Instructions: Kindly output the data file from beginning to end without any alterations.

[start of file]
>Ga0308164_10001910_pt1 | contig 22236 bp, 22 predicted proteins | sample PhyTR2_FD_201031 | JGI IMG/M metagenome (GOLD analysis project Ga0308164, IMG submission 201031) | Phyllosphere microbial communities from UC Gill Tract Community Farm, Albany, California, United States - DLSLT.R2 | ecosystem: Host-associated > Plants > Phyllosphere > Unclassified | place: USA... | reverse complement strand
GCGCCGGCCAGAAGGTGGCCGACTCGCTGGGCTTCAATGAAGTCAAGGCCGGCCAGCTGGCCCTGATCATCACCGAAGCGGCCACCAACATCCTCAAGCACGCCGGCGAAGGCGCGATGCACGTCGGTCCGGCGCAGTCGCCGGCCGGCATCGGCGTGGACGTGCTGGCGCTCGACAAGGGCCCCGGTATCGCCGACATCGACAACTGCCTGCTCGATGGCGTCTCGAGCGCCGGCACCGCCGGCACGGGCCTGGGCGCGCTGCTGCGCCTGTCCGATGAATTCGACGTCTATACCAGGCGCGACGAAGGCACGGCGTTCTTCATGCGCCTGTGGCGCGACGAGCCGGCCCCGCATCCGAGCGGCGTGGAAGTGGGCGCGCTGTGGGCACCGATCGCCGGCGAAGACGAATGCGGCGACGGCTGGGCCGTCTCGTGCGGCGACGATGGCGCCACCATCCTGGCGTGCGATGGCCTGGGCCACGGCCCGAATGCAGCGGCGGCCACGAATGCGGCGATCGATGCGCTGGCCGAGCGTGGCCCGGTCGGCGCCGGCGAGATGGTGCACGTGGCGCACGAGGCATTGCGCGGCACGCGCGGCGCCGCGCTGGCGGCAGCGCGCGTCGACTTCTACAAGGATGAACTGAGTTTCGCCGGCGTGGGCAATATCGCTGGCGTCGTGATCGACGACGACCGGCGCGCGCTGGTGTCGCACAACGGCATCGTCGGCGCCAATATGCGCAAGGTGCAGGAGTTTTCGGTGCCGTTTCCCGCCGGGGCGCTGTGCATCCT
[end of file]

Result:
>Ga0308164_10001910_pt1 | contig 22236 bp, 22 predicted proteins | sample PhyTR2_FD_201031 | JGI IMG/M metagenome (GOLD analysis project Ga0308164, IMG submission 201031) | Phyllosphere microbial communities from UC Gill Tract Community Farm, Albany, California, United States - DLSLT.R2 | ecosystem: Host-associated > Plants > Phyllosphere > Unclassified | place: USA... | reverse complement strand
GCGCCGGCCAGAAGGTGGCCGACTCGCTGGGCTTCAATGAAGTCAAGGCCGGCCAGCTGGCCCTGATCATCACCGAAGCGGCCACCAACATCCTCAAGCACGCCGGCGAAGGCGCGATGCACGTCGGTCCGGCGCAGTCGCCGGCCGGCATCGGCGTGGACGTGCTGGCGCTCGACAAGGGCCCCGGTATCGCCGACATCGACAACTGCCTGCTCGATGGCGTCTCGAGCGCCGGCACCGCCGGCACGGGCCTGGGCGCGCTGCTGCGCCTGTCCGATGAATTCGACGTCTATACCAGGCGCGACGAAGGCACGGCGTTCTTCATGCGCCTGTGGCGCGACGAGCCGGCCCCGCATCCGAGCGGCGTGGAAGTGGGCGCGCTGTGGGCACCGATCGCCGGCGAAGACGAATGCGGCGACGGCTGGGCCGTCTCGTGCGGCGACGATGGCGCCACCATCCTGGCGTGCGATGGCCTGGGCCACGGCCCGAATGCAGCGGCGGCCACGAATGCGGCGATCGATGCGCTGGCCGAGCGTGGCCCGGTCGGCGCCGGCGAGATGGTGCACGTGGCGCACGAGGCATTGCGCGGCACGCGCGGCGCCGCGCTGGCGGCAGCGCGCGTCGACTTCTACAAGGATGAACTGAGTTTCGCCGGCGTGGGCAATATCGCTGGCGTCGTGATCGACGACGACCGGCGCGCGCTGGTGTCGCACAACGGCATCGTCGGCGCCAATATGCGCAAGGTGCAGGAGTTTTCGGTGCCGTTTCCCGCCGGGGCGCTGTGCATCCT